Usefulness of N-terminal pro-brain natriuretic peptide to predict mortality in adults with congenital heart disease

13Citations
Citations of this article
16Readers
Mendeley users who have this article in their library.

Abstract

Natriuretic peptides are often elevated in congenital heart disease (CHD); however, the clinical impact on mortality is unclear. The aim of our study was to evaluate the prognostic value of N-terminal pro-brain natriuretic peptide (NT-proBNP) in the prediction of all-cause mortality in adults with different CHD. In this prospective longitudinal mortality study, we evaluated NT-proBNP in 1,242 blood samples from 646 outpatient adults with stable CHD (mean age 35 ± 12 years; 345 women). Patients were followed up for 6 ± 3 (1 to 10) years. The mortality rate was 5% (35 patients, mean age 40 ± 14 years, 17 women). Median NT-proBNP (pg/ml) was 220 in the whole cohort, 203 in survivors, and 1,548 in deceased patients. The best discrimination value for mortality prediction was 630 pg/ml with 74% sensitivity and 84% specificity. During the follow-up, the survival rate was 65% for those with median NT-proBNP ≥630 pg/ml and 94% for NT-proBNP <630 pg/ml; p <0.0001. There was only 1% mortality among 388 patients with at least 1 NT-proBNP value ≤220 pg/ml compared with 41% mortality among 54 patients with at least 1 NT-proBNP value >1,548 pg/ml. Even the first (baseline) measurements of NT-proBNP were strongly associated with a high risk of death (log NT-proBNP had hazard ratio 7, p <0.0001). In conclusion, NT-proBNP assessment is a useful and simple tool for the prediction of mortality in long-term follow-up of adults with CHD.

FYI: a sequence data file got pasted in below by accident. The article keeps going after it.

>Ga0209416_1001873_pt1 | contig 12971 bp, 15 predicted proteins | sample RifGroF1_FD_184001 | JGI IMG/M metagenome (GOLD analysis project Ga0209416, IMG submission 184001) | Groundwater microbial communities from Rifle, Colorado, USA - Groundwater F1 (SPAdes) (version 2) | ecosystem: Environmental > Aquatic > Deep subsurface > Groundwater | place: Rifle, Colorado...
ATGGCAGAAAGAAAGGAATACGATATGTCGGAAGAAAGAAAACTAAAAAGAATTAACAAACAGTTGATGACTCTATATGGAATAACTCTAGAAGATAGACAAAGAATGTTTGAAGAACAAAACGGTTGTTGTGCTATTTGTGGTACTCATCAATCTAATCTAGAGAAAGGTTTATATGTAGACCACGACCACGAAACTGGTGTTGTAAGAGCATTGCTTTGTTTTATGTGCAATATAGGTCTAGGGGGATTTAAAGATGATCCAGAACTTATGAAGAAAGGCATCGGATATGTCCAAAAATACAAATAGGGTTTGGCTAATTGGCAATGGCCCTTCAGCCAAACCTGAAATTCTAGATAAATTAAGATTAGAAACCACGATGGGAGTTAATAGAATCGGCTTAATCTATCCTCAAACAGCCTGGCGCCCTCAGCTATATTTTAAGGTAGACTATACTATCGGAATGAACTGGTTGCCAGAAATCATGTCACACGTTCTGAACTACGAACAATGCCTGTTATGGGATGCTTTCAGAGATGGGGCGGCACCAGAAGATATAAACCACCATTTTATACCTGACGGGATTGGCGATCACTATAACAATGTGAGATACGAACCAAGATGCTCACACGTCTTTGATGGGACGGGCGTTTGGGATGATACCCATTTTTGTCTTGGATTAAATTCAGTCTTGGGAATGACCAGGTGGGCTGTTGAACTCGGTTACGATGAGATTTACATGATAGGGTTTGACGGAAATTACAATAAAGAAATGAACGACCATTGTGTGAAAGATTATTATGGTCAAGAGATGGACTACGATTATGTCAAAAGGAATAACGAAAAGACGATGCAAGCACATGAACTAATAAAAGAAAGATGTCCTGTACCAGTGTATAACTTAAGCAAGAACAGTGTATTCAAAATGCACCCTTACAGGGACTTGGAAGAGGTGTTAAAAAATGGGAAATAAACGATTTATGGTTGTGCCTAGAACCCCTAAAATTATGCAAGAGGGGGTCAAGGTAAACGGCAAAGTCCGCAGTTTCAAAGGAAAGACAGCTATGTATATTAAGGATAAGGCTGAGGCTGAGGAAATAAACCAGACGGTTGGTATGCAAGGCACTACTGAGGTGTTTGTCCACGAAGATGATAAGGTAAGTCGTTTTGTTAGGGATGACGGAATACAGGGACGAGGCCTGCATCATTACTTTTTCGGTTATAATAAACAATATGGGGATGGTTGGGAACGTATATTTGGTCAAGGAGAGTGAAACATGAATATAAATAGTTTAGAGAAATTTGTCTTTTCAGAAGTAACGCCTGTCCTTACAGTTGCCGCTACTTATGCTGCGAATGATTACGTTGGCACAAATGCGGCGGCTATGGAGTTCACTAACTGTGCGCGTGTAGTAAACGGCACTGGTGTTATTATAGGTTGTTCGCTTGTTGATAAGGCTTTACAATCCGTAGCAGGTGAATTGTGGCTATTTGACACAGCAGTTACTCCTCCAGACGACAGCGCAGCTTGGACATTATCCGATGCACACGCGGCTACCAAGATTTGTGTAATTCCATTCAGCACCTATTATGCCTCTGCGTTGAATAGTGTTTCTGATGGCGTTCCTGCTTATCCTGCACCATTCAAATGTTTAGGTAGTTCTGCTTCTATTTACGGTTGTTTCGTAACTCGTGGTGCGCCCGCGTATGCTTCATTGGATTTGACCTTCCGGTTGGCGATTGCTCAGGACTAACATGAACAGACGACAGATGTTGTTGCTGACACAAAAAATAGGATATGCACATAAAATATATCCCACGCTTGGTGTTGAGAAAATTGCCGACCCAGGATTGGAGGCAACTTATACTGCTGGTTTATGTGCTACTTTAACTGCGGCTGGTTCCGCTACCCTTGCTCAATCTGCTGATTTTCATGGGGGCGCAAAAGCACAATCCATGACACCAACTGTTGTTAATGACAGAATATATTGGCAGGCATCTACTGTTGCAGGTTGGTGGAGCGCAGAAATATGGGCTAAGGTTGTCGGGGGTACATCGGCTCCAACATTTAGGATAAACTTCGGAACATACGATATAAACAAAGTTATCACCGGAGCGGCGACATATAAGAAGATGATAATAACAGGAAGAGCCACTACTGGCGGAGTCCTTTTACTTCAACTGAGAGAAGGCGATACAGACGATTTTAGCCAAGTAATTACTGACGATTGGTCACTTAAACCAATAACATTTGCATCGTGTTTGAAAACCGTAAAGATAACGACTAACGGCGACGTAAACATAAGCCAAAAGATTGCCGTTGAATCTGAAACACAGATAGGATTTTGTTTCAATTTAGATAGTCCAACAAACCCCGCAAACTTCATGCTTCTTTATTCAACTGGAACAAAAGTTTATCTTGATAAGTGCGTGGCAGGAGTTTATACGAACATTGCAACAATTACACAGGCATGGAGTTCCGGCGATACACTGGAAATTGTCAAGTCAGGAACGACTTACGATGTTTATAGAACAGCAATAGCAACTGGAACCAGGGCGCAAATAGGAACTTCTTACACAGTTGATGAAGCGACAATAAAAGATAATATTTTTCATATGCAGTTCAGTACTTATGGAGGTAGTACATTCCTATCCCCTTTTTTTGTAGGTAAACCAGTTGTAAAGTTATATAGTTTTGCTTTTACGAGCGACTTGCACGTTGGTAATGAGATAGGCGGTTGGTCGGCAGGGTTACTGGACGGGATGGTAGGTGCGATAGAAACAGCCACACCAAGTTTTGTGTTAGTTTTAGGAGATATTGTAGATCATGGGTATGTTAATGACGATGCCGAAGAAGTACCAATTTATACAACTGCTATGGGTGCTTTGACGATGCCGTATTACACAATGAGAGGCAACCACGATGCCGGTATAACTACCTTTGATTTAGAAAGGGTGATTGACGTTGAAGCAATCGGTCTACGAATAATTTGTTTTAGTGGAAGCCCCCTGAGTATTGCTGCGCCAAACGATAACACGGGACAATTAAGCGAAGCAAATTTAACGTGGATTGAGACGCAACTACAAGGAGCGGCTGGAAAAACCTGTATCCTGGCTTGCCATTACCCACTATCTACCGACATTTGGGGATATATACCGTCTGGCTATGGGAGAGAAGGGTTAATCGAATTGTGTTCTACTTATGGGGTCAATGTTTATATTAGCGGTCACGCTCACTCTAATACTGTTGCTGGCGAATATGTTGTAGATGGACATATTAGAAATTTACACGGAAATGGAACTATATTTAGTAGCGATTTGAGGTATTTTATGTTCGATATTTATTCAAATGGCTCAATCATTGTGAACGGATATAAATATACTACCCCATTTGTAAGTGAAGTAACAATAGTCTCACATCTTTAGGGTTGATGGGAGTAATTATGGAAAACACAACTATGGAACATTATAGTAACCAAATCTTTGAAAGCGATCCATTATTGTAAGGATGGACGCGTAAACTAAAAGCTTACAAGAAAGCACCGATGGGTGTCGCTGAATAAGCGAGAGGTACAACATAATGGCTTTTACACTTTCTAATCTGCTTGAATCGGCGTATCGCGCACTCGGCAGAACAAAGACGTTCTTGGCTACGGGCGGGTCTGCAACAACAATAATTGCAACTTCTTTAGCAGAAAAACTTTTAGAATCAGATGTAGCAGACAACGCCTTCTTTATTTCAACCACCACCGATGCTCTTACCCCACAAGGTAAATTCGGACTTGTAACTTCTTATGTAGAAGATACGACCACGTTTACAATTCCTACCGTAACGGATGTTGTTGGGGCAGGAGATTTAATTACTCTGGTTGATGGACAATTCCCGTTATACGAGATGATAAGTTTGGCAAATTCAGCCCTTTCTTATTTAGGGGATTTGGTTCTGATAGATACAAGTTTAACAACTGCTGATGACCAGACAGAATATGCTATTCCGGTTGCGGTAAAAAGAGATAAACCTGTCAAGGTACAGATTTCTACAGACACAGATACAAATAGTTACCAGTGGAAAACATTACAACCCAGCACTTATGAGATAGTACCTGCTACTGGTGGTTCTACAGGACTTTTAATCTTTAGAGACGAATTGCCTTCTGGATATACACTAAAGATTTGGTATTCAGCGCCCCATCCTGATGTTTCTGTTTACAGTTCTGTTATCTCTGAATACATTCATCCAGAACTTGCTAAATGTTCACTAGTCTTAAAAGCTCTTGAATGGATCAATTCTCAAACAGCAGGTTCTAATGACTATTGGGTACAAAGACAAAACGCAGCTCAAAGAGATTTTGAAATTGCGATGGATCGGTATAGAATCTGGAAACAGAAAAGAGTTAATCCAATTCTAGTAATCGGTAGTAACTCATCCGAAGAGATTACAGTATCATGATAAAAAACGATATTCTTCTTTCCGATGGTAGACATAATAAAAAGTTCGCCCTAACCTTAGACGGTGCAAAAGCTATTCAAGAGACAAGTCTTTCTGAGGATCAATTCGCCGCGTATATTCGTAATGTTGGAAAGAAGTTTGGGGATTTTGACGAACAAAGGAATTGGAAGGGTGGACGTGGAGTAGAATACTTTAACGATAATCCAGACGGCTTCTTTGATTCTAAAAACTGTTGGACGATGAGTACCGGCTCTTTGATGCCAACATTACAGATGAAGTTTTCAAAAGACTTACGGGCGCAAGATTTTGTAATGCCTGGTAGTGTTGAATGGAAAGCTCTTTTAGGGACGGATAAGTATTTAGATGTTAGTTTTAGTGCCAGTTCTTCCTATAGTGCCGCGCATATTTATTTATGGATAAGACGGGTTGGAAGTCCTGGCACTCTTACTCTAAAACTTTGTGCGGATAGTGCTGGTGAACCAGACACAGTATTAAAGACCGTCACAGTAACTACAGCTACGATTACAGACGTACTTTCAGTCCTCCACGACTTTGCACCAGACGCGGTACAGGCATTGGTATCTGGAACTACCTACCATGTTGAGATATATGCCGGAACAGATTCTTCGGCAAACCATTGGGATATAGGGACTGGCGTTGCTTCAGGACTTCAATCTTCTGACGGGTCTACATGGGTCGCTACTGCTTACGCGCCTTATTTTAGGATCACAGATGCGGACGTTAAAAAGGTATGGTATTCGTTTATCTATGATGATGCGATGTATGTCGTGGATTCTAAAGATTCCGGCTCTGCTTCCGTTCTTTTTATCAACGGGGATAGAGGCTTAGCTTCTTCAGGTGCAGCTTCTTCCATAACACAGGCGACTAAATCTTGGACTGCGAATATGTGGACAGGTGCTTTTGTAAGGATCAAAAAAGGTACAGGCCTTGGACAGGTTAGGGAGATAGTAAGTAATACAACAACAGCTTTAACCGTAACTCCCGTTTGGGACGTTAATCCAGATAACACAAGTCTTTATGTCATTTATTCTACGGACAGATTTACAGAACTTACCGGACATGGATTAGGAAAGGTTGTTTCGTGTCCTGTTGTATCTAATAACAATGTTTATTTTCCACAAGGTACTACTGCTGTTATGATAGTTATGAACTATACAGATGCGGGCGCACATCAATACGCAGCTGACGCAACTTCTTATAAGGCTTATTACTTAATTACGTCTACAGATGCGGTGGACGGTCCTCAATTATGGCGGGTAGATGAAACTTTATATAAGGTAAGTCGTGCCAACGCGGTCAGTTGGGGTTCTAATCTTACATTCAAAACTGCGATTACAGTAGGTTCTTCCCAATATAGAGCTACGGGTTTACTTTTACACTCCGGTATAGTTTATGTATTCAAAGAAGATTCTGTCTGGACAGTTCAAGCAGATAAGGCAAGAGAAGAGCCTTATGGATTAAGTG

Cite

CITATION STYLE

APA

Popelová, J. R., Kotaška, K., Tomková, M., & Tomek, J. (2015). Usefulness of N-terminal pro-brain natriuretic peptide to predict mortality in adults with congenital heart disease. American Journal of Cardiology, 116(9), 1425–1430. https://doi.org/10.1016/j.amjcard.2015.07.070

Register to see more suggestions

Mendeley helps you to discover research relevant for your work.

Already have an account?

Save time finding and organizing research with Mendeley

Sign up for free